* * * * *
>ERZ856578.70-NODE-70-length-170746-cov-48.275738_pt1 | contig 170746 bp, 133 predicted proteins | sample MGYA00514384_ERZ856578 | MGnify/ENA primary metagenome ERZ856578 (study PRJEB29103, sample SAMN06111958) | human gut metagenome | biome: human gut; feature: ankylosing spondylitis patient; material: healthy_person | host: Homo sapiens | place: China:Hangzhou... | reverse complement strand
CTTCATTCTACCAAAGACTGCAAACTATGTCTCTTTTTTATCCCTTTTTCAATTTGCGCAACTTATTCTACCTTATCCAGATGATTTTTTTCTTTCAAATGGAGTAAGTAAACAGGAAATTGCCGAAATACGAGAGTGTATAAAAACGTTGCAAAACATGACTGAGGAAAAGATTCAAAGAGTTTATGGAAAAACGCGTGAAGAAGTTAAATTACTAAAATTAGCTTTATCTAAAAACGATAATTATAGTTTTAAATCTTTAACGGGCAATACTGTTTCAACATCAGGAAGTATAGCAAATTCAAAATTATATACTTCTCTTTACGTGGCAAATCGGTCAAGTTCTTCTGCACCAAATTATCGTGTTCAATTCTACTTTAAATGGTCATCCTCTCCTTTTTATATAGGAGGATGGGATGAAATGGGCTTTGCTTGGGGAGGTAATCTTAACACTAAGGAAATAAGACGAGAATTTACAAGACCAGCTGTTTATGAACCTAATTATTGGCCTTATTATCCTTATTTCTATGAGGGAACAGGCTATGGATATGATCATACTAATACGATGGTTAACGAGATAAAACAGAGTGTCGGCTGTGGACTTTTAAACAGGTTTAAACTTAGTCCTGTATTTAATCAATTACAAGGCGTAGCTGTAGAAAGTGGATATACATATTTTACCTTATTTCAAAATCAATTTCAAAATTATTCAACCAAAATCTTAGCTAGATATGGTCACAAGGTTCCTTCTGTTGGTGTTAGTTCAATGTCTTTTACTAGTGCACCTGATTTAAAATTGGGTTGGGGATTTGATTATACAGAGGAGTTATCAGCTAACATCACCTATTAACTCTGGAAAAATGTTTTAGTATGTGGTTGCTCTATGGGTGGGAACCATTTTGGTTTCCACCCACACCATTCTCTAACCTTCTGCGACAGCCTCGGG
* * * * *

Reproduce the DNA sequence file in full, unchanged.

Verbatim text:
>ERZ856578.70-NODE-70-length-170746-cov-48.275738_pt1 | contig 170746 bp, 133 predicted proteins | sample MGYA00514384_ERZ856578 | MGnify/ENA primary metagenome ERZ856578 (study PRJEB29103, sample SAMN06111958) | human gut metagenome | biome: human gut; feature: ankylosing spondylitis patient; material: healthy_person | host: Homo sapiens | place: China:Hangzhou... | reverse complement strand
CTTCATTCTACCAAAGACTGCAAACTATGTCTCTTTTTTATCCCTTTTTCAATTTGCGCAACTTATTCTACCTTATCCAGATGATTTTTTTCTTTCAAATGGAGTAAGTAAACAGGAAATTGCCGAAATACGAGAGTGTATAAAAACGTTGCAAAACATGACTGAGGAAAAGATTCAAAGAGTTTATGGAAAAACGCGTGAAGAAGTTAAATTACTAAAATTAGCTTTATCTAAAAACGATAATTATAGTTTTAAATCTTTAACGGGCAATACTGTTTCAACATCAGGAAGTATAGCAAATTCAAAATTATATACTTCTCTTTACGTGGCAAATCGGTCAAGTTCTTCTGCACCAAATTATCGTGTTCAATTCTACTTTAAATGGTCATCCTCTCCTTTTTATATAGGAGGATGGGATGAAATGGGCTTTGCTTGGGGAGGTAATCTTAACACTAAGGAAATAAGACGAGAATTTACAAGACCAGCTGTTTATGAACCTAATTATTGGCCTTATTATCCTTATTTCTATGAGGGAACAGGCTATGGATATGATCATACTAATACGATGGTTAACGAGATAAAACAGAGTGTCGGCTGTGGACTTTTAAACAGGTTTAAACTTAGTCCTGTATTTAATCAATTACAAGGCGTAGCTGTAGAAAGTGGATATACATATTTTACCTTATTTCAAAATCAATTTCAAAATTATTCAACCAAAATCTTAGCTAGATATGGTCACAAGGTTCCTTCTGTTGGTGTTAGTTCAATGTCTTTTACTAGTGCACCTGATTTAAAATTGGGTTGGGGATTTGATTATACAGAGGAGTTATCAGCTAACATCACCTATTAACTCTGGAAAAATGTTTTAGTATGTGGTTGCTCTATGGGTGGGAACCATTTTGGTTTCCACCCACACCATTCTCTAACCTTCTGCGACAGCCTCGGG